A photo of a Haiti beach and background mountains prior to earthquake.

As I researched if there was anything I might offer on Haiti in a Garden Blog, it became all too apparent that it might end up sounding so shallow as if I had worried about the pots of flowers outside the World Trade Center on 9-11.

Although I knew a level of history about the impoverished country, reading how Haitians have been crushed down over and over in every area of their lives only added to the emerging somber and sobering earthquake news. The image from NASA has a red line where the fault is located and the circles are centers for the quakes of January 2010.

In a paradise provided by the very location and nature of the land, man has continually stripped the citizens of their lives, their livelihood, and their will.

Ironically, the very fault line that caused this earthquake is named "Enriquillo-Plantain Garden Fault". I found no information why it might be termed "garden" but the paradise that was originally Haiti was certainly an abundant garden.

Haiti is a tropical mountainous country that has from 4-6,000 flowering and conifer plants. Since the human suffering and needs have always outweighed all other needs, the exact number and known species is poorly known or documented.

The area is very diverse with oaks and pines in the mountainous areas and the coast and lower slope has yucca, mahogany, bog wood and palm. Tropical fruit such as grapefruit, orange, mango and lime trees grow. 95% of the land has been deforested mostly to use as charcoal for cooking. It has the 2nd most diverse flora in the Caribbean.

Farmers cultivate vegetables, herbs, coffee and sugar. Again, the human factor tells us the farmers earn less than $2-3 a day and at least half the population is unemployed.

In a land where modern medical aid is seldom available to the masses, herbs are grown for medical treatments. Herbs are also used during Voodoo religious ceremonies and doctoring.

Even though many countries continue to mission and entrepreneurs start businesses, in hopes of improving life, Haiti is continually beat down by the powerfully corrupt. Areas of poverty are always open to the strong and evil.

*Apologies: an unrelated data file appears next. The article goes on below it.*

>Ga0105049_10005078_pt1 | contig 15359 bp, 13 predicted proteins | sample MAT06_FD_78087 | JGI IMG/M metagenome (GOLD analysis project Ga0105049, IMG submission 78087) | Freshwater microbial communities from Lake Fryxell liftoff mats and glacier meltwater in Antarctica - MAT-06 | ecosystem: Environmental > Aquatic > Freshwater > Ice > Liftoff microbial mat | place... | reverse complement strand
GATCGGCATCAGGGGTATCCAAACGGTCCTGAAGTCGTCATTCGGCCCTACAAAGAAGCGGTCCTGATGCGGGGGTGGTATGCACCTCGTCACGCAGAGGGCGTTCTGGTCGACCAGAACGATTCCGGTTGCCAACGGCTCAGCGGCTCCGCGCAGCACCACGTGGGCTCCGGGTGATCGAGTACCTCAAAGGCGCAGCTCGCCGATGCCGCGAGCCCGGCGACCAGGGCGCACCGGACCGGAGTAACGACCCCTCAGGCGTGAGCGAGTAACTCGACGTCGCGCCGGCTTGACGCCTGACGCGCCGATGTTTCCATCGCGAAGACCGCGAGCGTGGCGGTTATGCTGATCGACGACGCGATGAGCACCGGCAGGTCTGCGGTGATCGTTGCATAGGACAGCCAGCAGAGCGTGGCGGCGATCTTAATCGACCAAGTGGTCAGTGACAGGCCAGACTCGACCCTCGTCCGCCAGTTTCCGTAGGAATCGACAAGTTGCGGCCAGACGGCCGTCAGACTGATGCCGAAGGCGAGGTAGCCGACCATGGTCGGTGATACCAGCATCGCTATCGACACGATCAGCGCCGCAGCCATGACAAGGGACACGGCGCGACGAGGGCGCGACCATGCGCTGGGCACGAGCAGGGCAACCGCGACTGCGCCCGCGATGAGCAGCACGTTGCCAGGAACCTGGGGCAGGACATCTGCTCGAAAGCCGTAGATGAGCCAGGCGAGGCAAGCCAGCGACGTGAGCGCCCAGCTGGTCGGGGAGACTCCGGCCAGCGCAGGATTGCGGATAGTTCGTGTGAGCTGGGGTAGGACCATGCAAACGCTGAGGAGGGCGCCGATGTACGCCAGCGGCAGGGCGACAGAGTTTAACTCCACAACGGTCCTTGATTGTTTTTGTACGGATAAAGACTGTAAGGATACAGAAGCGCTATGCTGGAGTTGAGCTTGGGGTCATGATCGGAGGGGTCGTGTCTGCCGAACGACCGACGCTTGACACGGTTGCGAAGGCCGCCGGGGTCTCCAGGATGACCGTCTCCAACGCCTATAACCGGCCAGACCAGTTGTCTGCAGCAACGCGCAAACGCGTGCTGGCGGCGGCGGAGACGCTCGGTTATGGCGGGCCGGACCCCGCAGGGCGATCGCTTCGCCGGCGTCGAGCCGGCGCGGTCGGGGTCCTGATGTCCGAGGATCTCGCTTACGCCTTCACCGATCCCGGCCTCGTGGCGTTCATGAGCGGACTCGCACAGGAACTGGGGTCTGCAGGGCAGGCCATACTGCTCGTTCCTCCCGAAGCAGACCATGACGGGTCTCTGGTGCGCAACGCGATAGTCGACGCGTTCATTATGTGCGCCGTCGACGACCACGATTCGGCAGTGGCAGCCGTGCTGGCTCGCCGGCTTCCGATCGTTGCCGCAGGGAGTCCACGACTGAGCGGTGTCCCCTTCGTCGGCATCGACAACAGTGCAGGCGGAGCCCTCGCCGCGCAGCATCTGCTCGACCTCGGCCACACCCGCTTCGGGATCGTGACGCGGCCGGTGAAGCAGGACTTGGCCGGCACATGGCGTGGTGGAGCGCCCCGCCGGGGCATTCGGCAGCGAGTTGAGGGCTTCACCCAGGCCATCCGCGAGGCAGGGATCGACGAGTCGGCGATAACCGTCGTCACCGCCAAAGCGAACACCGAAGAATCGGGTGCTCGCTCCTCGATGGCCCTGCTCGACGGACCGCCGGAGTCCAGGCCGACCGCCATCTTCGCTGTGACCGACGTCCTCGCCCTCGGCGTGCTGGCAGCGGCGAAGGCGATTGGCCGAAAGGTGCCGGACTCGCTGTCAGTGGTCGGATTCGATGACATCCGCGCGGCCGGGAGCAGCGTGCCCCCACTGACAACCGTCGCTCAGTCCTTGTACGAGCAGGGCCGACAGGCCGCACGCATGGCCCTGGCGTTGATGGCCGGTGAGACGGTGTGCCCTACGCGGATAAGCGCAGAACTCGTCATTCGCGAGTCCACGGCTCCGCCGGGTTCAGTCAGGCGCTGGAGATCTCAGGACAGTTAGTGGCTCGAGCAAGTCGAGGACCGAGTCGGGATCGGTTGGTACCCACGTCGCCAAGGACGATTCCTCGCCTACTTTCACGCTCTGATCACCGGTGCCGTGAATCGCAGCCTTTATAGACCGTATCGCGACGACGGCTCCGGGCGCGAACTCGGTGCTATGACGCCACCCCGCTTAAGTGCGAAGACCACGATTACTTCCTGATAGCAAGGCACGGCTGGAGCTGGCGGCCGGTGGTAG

The Katherine Dunham (1909-2006) Habitation LeClerc Botanical Gardens, located in the center of earthquake area, was one such well-meant endeavor. Ms. Dunham bought the fifty acres and structures and set about protecting and enhancing the native plant species.

Although the earthquake damage to the garden is unknown today, it had become a drug and gang infested slum, riddled with garbage, violence, and destruction. Little remained of the priceless natural flora, the structures or the wall of protection. What was meant to enhance the lives of the good citizens and their heritage, has fallen to the fate of so many endeavors meant to help.

As the world is struggling to provide immediate aid for the hundreds of thousands of citizens of Haiti, can we forget this is not a new struggle but only one much larger than the last. Can we dismiss the land and it's flora as inconsequential and not remember it must sustain a country in the future.

I remember riding in a car from the church to the cemetery when my mother died. I wondered why there were people going to work, laughing, going about their lives. Why weren't they suffering the grief that was consuming me? Later I realized it was necessary for people to go on with their lives. But in doing so, we take what has happened and contribute to the future of those less fortunate - those that must feel as I did that day.

When we put the natural paradise of Haiti and today's devastation in the same picture, we must contribute to their future. In a nation that has generations of sorrow and destruction, our opportunity to hold and build up our brothers and sisters is unlimited.